Rachel and her daughter Mia have never had secrets. Until now. Lily is missing. She’s somewhere she shouldn’t be – with him. Mia worries for her best friend. But she feels betrayed. In the middle of a stifling heatwave, somebody knows more than they’re letting on. Rachel, Lily and Mia stand on the edge of irrevocable change. Soon, just one burning question will remain… how could they let things go this far?
I didn’t mean to read it all in one sitting but I couldn’t help myself, it was so good.
From the very first sentence, the first page, I could not put it down, I wanted to know where Lily was, but more importantly I was intrigued by teacher and mother Rachel.
She was our narrator, and from the outset I just knew something didn’t fit, there was a niggle in the back of my mind that maybe she wasn’t honest with us and those around her.
She was Mum to Mia, a single child, adored, cosseted and loved, husband Tim absent due to work. Yes Rachel was a good Mum, a good teacher, yet she was very much full on, lonely, lost, wracked with anguish as she watched Mia grow up, need her less, pull away to live her own life. Maybe if Tim had been there he would have diluted the situation, provided the balance that she needed rather than push her into situations that Barkworth fully exploited with wonderful success.
As the hunt for Lily intensified Barkworth pushed Rachel closer and closer to the edge, yet there was restraint, the need to protect Mia at all costs. Was she right or should she had said something? I was torn, I could see both points of view, and I erred on the side of honesty and transparency. It was what made this novel so damn good, the dilemma Barkworth posed, the feeling of losing your child, that dread of the empty nest and how far you would go to protect your child.
When anyone disappears there is always that urgency, to collect information, and ultimately to find them as quickly as possible and Barkworth’s narrative perfectly matched that. The sentences were short, punchy, economical, nothing wasted, the information, feelings, actions, events thrown out there. It was intense, but utterly compelling and immersive. The insertion of what Lily might be going through, were timely and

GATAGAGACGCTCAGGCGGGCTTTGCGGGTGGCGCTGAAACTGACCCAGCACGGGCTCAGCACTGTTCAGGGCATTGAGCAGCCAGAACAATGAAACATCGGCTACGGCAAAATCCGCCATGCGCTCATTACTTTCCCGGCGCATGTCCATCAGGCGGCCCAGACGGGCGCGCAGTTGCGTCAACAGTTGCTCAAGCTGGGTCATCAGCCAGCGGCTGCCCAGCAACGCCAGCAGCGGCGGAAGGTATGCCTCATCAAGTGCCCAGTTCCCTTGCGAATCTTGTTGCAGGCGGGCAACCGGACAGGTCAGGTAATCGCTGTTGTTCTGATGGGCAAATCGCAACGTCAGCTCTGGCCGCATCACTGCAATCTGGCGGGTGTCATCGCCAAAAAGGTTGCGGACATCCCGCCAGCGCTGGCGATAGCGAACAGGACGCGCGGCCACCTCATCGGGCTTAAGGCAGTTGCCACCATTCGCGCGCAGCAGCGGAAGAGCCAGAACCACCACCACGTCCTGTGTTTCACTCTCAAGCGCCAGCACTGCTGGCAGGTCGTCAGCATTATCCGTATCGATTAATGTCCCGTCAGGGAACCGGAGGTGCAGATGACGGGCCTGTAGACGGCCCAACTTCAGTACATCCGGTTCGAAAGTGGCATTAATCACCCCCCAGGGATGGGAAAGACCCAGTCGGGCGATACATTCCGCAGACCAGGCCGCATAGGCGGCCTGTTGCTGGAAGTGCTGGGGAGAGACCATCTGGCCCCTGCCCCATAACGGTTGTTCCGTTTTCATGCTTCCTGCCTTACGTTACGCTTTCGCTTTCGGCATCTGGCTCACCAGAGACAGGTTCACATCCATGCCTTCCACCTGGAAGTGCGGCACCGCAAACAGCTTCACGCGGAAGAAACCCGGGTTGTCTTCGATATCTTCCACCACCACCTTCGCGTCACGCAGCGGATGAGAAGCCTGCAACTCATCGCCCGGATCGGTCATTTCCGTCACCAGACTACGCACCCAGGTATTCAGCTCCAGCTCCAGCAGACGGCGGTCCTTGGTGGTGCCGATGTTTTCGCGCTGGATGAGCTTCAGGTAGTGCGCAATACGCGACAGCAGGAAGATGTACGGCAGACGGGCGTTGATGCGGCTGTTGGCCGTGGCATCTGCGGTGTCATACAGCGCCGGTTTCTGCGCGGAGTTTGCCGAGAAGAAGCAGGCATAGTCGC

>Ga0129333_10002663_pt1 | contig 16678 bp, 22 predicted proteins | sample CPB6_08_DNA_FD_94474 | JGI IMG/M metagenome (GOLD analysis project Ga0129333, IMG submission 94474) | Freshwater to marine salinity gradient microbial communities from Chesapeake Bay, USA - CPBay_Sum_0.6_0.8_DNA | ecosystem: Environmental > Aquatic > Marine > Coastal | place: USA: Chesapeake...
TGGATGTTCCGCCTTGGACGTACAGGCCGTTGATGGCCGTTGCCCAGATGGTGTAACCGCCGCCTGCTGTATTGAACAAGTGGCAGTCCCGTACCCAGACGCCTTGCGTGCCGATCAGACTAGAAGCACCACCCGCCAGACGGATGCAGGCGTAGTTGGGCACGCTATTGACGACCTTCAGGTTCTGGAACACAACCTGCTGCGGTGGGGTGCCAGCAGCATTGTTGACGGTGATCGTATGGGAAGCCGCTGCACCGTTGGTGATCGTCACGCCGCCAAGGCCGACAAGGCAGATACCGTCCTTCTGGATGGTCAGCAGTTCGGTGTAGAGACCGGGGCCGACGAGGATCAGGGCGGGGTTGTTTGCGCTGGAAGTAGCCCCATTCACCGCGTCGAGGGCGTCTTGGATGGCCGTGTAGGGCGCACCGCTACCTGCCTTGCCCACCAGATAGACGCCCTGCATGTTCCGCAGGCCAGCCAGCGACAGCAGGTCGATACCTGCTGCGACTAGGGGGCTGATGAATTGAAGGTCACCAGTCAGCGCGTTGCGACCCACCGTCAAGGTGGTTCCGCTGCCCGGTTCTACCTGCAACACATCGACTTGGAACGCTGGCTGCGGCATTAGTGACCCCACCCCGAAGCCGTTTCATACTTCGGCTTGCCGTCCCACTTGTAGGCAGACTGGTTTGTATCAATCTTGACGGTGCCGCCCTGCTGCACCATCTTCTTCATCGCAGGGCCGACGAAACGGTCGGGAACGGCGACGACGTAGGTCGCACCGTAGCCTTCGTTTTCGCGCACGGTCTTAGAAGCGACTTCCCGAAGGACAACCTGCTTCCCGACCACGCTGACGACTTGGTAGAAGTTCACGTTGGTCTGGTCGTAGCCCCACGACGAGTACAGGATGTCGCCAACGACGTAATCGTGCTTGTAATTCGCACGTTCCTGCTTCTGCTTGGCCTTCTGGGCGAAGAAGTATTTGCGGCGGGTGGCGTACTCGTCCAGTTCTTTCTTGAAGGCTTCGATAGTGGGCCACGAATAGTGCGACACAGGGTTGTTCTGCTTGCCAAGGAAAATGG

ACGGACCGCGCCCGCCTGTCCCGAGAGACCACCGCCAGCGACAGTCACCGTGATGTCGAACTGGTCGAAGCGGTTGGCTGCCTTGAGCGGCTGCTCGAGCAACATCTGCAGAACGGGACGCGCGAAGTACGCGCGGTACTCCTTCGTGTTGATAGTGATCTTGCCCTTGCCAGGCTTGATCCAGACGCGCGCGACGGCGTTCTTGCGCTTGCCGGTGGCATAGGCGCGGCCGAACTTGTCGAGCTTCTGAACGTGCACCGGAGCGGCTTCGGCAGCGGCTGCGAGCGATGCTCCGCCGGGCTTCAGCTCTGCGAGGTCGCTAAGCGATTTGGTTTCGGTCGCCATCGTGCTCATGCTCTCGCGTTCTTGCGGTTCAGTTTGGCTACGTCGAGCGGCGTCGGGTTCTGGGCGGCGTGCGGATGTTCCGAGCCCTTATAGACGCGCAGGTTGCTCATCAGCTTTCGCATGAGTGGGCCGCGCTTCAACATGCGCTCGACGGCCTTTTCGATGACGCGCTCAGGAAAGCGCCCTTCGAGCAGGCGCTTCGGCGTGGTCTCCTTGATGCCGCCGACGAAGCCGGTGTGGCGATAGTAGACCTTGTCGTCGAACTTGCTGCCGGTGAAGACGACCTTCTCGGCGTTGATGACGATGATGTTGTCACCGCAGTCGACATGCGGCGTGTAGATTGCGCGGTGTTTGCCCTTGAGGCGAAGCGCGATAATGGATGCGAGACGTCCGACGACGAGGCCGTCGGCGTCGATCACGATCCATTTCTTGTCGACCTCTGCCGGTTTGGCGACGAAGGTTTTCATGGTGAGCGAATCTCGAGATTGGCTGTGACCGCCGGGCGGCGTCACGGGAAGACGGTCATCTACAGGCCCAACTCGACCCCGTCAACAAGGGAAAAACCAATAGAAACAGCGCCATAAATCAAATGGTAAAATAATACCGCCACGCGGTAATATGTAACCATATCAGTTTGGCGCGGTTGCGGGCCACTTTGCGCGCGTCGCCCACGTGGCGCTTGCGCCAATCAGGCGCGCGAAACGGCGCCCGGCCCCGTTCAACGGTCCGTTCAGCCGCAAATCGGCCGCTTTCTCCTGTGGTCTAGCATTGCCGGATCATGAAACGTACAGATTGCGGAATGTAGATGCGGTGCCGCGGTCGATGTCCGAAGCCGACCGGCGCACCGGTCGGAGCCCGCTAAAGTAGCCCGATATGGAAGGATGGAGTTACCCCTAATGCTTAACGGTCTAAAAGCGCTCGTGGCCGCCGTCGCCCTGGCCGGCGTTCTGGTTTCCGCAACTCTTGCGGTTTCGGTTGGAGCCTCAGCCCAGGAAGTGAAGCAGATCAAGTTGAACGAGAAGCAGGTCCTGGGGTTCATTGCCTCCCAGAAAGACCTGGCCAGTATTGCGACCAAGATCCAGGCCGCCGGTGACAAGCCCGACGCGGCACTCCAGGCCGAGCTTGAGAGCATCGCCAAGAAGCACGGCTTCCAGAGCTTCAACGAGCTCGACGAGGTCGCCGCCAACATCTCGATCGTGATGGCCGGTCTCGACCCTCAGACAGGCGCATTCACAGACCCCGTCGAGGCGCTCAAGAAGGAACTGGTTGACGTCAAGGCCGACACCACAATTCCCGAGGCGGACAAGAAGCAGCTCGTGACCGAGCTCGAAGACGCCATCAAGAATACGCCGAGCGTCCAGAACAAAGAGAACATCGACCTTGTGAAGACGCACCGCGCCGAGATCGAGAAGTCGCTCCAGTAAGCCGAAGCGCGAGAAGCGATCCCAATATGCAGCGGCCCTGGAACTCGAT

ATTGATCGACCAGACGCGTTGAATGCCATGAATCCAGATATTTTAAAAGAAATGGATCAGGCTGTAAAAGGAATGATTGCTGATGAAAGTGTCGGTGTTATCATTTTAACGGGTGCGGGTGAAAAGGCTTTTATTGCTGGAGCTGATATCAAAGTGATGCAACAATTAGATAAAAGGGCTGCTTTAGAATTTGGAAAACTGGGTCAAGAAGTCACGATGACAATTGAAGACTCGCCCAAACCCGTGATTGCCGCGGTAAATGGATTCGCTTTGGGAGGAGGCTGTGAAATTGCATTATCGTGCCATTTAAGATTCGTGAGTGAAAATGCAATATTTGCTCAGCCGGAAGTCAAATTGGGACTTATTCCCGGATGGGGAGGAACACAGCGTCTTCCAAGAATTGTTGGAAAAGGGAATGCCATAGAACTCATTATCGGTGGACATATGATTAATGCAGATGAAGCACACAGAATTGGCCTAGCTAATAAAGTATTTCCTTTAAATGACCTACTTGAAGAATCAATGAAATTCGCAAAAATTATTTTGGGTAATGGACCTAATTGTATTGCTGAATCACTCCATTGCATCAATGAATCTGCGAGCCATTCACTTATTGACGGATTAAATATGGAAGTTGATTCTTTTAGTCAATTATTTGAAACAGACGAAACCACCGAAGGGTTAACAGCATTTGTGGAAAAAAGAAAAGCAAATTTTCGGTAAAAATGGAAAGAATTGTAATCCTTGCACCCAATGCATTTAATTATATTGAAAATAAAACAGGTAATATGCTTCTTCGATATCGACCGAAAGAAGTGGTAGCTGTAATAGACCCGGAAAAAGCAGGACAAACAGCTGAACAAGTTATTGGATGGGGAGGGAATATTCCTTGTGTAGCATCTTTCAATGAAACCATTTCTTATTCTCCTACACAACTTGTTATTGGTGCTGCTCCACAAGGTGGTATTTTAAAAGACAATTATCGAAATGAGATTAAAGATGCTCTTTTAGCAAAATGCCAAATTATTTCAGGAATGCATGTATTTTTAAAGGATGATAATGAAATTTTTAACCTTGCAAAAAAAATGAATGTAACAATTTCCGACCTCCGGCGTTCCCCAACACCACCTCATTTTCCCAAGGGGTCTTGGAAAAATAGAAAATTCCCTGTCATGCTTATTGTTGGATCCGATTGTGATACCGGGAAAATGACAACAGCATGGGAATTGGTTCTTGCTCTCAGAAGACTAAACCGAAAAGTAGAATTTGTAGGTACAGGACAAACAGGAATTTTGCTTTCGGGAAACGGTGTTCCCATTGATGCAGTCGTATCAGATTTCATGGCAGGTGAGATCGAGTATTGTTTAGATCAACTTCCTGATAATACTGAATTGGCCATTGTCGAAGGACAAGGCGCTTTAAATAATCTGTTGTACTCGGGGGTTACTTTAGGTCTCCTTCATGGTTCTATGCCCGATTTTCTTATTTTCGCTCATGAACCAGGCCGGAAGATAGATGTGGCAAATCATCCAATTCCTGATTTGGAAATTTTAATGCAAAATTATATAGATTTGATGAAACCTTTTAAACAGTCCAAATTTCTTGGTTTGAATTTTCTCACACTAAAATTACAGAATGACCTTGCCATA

I didn’t think Barkworth could increase the intensity any more but she did, the latter pages a maelstrom of emotion and revelations. I was exhausted when I finally read the final sentence, sleep took sometime as I needed to climb down from an adrenaline fuelled high.
Heat Stroke was just superb, an amazing debut novel.
I would like to thank Headline for a copy of Heat Stroke to read and review and to Random Things Tours for inviting My Bookish Blogspot to participate in the blogtour.
About the author
HAZEL BARKWORTH grew up in Stirlingshire and North Yorkshire before studying English at Oxford. She then moved to London where she spent her days working as a cultural consultant, and her nights dancing in a pop band at glam rock clubs. Hazel is a graduate of both the Oxford University MSt in Creative Writing and the Curtis Brown Creative Novel-Writing course. She now works in Oxford, where she lives with her partner. HEATSTROKE is her first novel.